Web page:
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Why does it hurt when I pee?

By The Health News Team | August 30, 2023
Woman on toilet holding toilet paper

There’s nothing subtle about painful urination. The sensation of burning, stinging, or any form of pain or discomfort during urination is an unmistakable signal that something isn't quite right. What’s not always so apparent, however, is why it’s happening.

Most people will encounter dysuria, or painful urination, at least once in their lives. Understanding the causes and symptoms of painful urination can help you get the care you need. 

Urinary tract infections

Urinary tract infections (UTIs) are the most common cause of painful urination, especially in women. “UTIs occur when harmful bacteria enter the urinary tract, leading to irritation of the urethra and bladder,” says Dr. Tova Steinhauser, a family medicine doctor with Sharp Rees-Stealy Medical Group. “This irritation is what causes the pain during urination.”

The infection can also cause an increased urgency to urinate, as well as more frequent urination. “Patients may also notice an abnormal smell or cloudiness to the urine," Dr. Steinhauser says.

Dr. Steinhauser suggests making an appointment with your doctor if you feel any symptoms. Since UTIs are so common, you can often be treated via a video call with your doctor. Most of the time, a UTI will go away quickly when you take a prescription antibiotic. Drinking plenty of water to flush out and dilute the urine can also help to lessen the pain and slow the progression of the infection.

Vaginal infection

Similar to UTIs, vaginal infections can cause a burning sensation while urinating. Vaginal yeast infections and bacterial vaginosis (BV) are common vaginal health concerns, but they arise from different causes. A vaginal yeast infection develops when candida — a naturally occurring yeast in the body — starts to grow out of control. Itchiness and discomfort and thick, white discharge are the main symptoms.

In contrast, BV is caused by an imbalance of vaginal bacteria, leading to a fishy odor and grayish-white discharge. While yeast infections respond to antifungal treatments, BV is typically treated with antibiotics.

Sexually transmitted infections

Certain sexually transmitted infections (STIs), such as chlamydia and gonorrhea, can cause painful urination. If an STI is the culprit of the pain, other symptoms may include unusual discharge from your genitals, blister-like sores or burning.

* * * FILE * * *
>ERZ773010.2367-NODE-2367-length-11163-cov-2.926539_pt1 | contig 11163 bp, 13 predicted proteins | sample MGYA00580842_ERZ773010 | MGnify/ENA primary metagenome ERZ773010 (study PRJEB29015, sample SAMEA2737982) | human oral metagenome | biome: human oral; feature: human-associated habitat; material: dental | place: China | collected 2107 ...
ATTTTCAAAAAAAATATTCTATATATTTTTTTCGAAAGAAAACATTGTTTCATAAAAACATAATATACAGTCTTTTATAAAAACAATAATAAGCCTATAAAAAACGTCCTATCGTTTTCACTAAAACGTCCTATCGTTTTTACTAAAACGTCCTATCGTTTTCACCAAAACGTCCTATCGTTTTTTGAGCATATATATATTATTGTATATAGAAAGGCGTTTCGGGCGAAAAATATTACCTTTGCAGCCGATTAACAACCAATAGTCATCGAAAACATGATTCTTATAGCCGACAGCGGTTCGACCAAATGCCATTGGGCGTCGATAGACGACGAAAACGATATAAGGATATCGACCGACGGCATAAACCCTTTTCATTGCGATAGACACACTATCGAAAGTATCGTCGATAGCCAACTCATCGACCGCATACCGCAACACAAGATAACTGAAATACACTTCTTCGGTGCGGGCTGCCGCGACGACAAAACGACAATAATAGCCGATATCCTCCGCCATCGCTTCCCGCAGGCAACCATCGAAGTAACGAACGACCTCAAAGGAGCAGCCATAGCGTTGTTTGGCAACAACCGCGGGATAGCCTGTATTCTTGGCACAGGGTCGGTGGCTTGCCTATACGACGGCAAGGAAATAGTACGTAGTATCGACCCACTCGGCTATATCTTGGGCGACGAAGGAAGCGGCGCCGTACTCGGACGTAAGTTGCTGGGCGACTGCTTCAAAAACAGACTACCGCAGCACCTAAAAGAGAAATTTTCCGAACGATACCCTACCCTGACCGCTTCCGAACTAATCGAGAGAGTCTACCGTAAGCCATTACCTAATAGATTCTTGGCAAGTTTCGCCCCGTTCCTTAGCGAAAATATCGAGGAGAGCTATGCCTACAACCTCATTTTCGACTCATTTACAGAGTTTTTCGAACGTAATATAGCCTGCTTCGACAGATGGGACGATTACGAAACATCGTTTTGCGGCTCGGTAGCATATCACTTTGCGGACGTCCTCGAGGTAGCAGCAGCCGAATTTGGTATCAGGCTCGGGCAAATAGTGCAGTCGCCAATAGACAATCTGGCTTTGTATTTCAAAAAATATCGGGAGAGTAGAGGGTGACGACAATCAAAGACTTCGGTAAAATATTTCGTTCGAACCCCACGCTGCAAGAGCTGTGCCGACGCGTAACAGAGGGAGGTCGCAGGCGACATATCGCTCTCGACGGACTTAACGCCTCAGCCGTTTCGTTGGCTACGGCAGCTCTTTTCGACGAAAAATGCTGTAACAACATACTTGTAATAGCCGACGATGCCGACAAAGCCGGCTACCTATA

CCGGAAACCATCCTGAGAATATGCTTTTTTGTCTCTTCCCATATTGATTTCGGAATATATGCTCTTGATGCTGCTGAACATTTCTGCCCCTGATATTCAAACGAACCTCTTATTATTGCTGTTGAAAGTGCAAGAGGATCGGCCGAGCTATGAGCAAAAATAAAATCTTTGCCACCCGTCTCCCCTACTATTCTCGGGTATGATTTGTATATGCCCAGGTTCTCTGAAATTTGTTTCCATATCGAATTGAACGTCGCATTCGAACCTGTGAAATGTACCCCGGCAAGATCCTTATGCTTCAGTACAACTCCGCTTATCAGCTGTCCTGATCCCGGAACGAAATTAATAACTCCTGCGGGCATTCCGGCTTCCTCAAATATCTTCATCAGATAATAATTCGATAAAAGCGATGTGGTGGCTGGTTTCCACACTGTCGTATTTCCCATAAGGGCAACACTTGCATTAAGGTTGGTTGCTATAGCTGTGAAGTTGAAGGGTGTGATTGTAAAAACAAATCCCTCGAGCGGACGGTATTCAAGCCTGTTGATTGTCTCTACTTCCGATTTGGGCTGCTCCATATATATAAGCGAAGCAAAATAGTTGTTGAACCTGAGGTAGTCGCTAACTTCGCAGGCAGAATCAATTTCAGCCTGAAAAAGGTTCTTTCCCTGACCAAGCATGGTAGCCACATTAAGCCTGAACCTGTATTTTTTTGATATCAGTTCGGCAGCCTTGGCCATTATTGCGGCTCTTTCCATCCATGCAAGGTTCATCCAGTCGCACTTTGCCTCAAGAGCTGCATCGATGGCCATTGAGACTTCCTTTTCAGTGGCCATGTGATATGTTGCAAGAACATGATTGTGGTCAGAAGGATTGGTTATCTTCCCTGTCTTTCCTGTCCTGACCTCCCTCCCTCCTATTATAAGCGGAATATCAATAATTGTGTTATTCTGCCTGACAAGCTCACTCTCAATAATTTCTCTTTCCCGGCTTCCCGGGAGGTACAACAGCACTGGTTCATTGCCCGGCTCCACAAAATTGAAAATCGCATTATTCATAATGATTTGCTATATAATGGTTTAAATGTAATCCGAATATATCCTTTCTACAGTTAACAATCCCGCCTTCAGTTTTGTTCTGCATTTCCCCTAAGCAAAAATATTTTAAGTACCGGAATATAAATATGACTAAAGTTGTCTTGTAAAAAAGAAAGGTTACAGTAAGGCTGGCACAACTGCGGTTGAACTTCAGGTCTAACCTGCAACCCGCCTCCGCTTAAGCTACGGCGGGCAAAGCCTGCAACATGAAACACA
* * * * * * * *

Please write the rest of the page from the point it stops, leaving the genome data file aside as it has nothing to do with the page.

“Testing the urine for a UTI or STI can help determine which infection is present and how to treat it,” Dr. Steinhauser says.

Without treatment, STIs get worse and can sometimes lead to other serious problems. Additionally, if you’re sexually active, regular STI screenings are an important part of preventive health care. 

Even STIs without symptoms can be passed to partners and cause damage to long-term reproductive health. “Testing and treating for STIs prevents the spread of sexually transmitted infections and reduces the risk of complications, such as pelvic inflammatory disease and infertility,” Dr. Steinhauser says.

Kidney stones

Kidney stones are pretty common — about 1 in 10 Americans will have one in their lifetime. They happen when salt and other minerals collect inside your kidneys and clump together, forming hard deposits called kidney stones.

Typically, the substances don’t accumulate enough to stick together and form a stone, as the kidney processes enough liquid to flush them out. But if a stone does form, it can eventually travel out of your kidneys and into your urinary tract.

Passing a stone can be very unpleasant. The main symptom is sharp pain in your back, side, lower abdomen or groin. The pain may last for a short or long time or may come and go in waves. Other symptoms include abnormal urine color, trouble urinating and cloudy or smelly urine.


For men, prostatitis is a possible cause of painful urination. Prostatitis is a painful condition in which the prostate is inflamed, swollen and tender. Prostatitis is the most common urinary tract problem for men under age 50 and the third most common urinary tract problem for men older than age 50.

There are a few types of prostatitis that can cause symptoms:

  • Acute bacterial prostatitis: Bacterial infection of the prostate, usually with sudden, severe symptoms

  • Chronic bacterial prostatitis: Ongoing or recurring bacterial infection, usually with less severe symptoms

  • Chronic prostatitis/chronic pelvic pain syndrome (CP/CPPS): Ongoing or recurring pelvic pain and urinary tract symptoms with no evidence of infection

CP/CPPS makes up the majority of cases and the exact cause is unclear. If symptoms come on suddenly and are severe, it may be due to acute bacterial prostatitis.

“You might feel ill, with fever, body aches and chills,” says Dr. Steinhauser. “It can also cause pelvic pain and cloudy urine.”

Talk with your doctor if you experience painful urination. Once the cause is determined, treatment can bring you relief and prevent it from leading to other health concerns.

Learn more about family medicine; get the latest health and wellness news, trends and patient stories from Sharp Health News; and subscribe to our weekly newsletter by clicking the "Sign up" link below.

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